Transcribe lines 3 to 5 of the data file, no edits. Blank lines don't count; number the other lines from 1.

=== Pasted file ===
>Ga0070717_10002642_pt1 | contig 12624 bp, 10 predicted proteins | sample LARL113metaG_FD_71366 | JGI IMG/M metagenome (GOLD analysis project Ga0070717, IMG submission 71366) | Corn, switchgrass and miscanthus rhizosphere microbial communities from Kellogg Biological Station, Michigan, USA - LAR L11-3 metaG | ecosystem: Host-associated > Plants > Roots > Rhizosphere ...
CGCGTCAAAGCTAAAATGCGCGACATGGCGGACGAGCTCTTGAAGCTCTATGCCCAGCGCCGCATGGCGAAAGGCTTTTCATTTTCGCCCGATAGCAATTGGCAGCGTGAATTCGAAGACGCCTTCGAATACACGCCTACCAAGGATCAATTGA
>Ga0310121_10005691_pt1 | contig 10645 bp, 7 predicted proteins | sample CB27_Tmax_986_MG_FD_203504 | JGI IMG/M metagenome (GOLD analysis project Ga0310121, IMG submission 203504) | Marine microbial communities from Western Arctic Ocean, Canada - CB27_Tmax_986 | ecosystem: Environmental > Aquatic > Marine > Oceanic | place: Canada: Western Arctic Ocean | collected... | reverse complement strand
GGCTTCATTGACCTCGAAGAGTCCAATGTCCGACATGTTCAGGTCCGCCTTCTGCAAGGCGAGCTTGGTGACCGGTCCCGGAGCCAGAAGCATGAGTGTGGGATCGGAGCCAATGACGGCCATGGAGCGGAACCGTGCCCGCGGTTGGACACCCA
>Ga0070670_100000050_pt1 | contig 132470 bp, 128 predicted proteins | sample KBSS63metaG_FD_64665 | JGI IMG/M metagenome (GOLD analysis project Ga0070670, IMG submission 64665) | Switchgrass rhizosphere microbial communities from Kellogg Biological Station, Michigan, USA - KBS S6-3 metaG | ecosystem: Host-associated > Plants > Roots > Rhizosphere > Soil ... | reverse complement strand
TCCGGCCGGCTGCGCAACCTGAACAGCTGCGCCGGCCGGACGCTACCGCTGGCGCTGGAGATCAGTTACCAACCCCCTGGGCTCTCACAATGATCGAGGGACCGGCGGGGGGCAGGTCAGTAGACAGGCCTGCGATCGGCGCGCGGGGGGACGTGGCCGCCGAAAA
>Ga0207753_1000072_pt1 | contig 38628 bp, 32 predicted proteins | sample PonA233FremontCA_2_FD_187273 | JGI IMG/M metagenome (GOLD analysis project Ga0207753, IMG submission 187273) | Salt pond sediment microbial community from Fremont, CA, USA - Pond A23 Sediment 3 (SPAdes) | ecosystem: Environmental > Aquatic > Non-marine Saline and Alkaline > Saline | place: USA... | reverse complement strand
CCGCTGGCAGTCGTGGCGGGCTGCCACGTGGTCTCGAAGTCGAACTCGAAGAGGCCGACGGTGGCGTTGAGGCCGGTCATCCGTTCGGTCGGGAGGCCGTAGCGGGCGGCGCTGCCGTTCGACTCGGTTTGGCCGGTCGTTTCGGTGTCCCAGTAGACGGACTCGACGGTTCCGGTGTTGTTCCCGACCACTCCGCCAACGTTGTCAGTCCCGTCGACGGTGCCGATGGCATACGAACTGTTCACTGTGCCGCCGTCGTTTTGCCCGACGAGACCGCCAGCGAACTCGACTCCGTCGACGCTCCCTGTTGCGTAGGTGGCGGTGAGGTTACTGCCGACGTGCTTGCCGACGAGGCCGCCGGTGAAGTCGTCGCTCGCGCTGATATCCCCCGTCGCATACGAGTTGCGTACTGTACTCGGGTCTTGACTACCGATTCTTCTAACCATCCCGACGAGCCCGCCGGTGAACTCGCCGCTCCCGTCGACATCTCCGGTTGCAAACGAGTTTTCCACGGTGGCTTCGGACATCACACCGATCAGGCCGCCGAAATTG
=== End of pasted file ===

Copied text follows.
>Ga0310121_10005691_pt1 | contig 10645 bp, 7 predicted proteins | sample CB27_Tmax_986_MG_FD_203504 | JGI IMG/M metagenome (GOLD analysis project Ga0310121, IMG submission 203504) | Marine microbial communities from Western Arctic Ocean, Canada - CB27_Tmax_986 | ecosystem: Environmental > Aquatic > Marine > Oceanic | place: Canada: Western Arctic Ocean | collected... | reverse complement strand
GGCTTCATTGACCTCGAAGAGTCCAATGTCCGACATGTTCAGGTCCGCCTTCTGCAAGGCGAGCTTGGTGACCGGTCCCGGAGCCAGAAGCATGAGTGTGGGATCGGAGCCAATGACGGCCATGGAGCGGAACCGTGCCCGCGGTTGGACACCCA
>Ga0070670_100000050_pt1 | contig 132470 bp, 128 predicted proteins | sample KBSS63metaG_FD_64665 | JGI IMG/M metagenome (GOLD analysis project Ga0070670, IMG submission 64665) | Switchgrass rhizosphere microbial communities from Kellogg Biological Station, Michigan, USA - KBS S6-3 metaG | ecosystem: Host-associated > Plants > Roots > Rhizosphere > Soil ... | reverse complement strand